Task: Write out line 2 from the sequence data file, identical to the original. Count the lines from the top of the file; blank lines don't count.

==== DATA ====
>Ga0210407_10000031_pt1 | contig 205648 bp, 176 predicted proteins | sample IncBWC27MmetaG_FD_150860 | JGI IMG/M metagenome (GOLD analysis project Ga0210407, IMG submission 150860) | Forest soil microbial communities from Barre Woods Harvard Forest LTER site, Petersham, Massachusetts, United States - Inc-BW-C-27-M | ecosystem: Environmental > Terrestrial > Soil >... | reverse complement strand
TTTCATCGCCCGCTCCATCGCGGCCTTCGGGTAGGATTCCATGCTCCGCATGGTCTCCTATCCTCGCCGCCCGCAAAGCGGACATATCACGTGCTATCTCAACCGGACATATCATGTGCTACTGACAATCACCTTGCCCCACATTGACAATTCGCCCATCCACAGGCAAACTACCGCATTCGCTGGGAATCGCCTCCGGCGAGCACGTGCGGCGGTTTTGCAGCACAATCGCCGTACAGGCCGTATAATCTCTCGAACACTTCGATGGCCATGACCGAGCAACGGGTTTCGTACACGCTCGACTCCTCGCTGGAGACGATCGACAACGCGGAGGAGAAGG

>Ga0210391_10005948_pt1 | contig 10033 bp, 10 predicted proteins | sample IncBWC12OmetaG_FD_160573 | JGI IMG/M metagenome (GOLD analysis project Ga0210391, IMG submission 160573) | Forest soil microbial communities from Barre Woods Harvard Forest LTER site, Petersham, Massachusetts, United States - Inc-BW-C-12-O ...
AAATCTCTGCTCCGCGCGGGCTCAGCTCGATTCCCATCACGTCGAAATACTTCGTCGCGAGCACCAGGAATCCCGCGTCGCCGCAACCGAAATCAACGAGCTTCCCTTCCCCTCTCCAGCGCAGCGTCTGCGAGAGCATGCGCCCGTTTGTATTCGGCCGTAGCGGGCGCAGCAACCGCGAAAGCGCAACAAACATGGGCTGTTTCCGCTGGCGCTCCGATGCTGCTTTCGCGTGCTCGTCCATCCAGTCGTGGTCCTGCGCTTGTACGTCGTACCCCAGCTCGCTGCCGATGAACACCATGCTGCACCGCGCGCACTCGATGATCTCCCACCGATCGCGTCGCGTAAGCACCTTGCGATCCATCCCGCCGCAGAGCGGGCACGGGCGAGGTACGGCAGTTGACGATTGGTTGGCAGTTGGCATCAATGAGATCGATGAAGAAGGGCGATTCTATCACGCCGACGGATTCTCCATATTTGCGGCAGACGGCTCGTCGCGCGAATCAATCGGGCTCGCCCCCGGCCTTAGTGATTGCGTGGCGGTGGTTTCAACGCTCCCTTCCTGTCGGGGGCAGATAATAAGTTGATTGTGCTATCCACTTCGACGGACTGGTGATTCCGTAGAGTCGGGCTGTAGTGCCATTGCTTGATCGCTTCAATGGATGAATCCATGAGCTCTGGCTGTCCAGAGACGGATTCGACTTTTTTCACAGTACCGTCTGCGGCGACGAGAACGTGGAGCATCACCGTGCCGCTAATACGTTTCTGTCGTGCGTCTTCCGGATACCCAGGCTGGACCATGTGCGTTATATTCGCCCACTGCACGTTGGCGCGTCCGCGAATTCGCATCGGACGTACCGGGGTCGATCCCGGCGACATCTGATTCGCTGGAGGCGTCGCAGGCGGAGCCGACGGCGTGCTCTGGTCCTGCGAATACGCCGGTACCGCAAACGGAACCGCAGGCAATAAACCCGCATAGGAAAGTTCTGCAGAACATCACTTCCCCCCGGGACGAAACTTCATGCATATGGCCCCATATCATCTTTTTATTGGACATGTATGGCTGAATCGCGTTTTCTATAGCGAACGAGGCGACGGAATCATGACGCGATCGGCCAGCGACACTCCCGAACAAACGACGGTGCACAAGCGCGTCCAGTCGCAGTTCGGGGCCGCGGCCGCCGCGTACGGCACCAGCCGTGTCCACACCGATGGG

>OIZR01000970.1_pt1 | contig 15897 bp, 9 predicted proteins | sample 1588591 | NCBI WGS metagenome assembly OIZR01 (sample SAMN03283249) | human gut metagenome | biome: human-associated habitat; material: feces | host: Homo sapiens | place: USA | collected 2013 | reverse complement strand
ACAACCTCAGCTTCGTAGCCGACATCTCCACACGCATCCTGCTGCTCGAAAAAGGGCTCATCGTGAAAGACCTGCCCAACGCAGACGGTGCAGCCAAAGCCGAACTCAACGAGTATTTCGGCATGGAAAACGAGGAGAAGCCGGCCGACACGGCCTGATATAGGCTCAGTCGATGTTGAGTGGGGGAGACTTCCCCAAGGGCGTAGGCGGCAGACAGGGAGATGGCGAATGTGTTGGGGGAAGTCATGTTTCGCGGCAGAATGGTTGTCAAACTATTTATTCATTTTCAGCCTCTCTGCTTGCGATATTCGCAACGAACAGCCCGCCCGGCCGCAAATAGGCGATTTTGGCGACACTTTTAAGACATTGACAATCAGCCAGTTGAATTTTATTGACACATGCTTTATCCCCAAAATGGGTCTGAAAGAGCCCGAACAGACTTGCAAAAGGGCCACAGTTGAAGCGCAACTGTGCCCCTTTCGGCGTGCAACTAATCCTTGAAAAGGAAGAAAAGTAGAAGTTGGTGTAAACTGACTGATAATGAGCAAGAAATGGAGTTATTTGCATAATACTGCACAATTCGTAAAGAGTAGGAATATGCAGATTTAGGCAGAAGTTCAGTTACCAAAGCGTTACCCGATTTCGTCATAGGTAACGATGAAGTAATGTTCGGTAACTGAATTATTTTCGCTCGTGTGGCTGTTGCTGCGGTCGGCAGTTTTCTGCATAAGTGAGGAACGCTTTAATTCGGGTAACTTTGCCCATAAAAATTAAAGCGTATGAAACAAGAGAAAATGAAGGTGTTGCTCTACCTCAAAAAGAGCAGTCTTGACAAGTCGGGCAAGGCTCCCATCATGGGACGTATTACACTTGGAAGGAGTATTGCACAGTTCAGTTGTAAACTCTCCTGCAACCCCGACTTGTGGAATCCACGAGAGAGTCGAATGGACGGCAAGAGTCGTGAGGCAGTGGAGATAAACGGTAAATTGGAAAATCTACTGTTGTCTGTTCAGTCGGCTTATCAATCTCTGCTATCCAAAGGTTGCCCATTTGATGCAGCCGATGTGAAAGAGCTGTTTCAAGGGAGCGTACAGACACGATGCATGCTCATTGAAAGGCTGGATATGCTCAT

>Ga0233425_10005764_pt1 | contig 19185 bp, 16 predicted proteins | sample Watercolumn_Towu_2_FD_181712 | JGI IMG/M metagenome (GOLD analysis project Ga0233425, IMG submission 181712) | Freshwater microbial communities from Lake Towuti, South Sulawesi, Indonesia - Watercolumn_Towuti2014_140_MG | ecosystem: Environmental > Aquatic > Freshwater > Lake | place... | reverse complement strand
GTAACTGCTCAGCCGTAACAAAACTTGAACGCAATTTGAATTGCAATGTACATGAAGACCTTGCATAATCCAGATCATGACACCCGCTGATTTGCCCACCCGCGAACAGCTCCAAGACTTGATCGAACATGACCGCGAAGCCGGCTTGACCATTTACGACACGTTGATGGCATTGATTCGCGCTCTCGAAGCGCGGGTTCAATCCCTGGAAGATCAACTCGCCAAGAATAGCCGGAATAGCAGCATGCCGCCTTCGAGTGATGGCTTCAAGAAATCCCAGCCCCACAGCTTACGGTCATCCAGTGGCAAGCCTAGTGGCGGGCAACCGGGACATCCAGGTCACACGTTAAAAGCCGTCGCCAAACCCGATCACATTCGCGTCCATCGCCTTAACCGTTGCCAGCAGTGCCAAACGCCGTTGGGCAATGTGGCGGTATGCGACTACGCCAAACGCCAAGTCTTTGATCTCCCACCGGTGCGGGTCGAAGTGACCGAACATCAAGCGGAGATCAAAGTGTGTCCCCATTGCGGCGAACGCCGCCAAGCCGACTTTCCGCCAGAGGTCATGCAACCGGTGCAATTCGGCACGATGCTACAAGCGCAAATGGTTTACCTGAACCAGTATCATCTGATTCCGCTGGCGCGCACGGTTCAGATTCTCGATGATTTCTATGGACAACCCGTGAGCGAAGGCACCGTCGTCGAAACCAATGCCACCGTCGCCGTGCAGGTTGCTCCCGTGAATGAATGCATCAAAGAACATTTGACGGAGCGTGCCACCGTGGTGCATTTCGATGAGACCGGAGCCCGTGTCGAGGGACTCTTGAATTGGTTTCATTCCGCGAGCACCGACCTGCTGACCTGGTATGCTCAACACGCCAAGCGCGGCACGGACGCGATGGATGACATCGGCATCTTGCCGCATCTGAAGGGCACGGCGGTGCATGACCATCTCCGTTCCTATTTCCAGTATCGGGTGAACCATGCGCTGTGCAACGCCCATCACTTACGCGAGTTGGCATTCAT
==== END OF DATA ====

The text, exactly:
TTTCATCGCCCGCTCCATCGCGGCCTTCGGGTAGGATTCCATGCTCCGCATGGTCTCCTATCCTCGCCGCCCGCAAAGCGGACATATCACGTGCTATCTCAACCGGACATATCATGTGCTACTGACAATCACCTTGCCCCACATTGACAATTCGCCCATCCACAGGCAAACTACCGCATTCGCTGGGAATCGCCTCCGGCGAGCACGTGCGGCGGTTTTGCAGCACAATCGCCGTACAGGCCGTATAATCTCTCGAACACTTCGATGGCCATGACCGAGCAACGGGTTTCGTACACGCTCGACTCCTCGCTGGAGACGATCGACAACGCGGAGGAGAAGG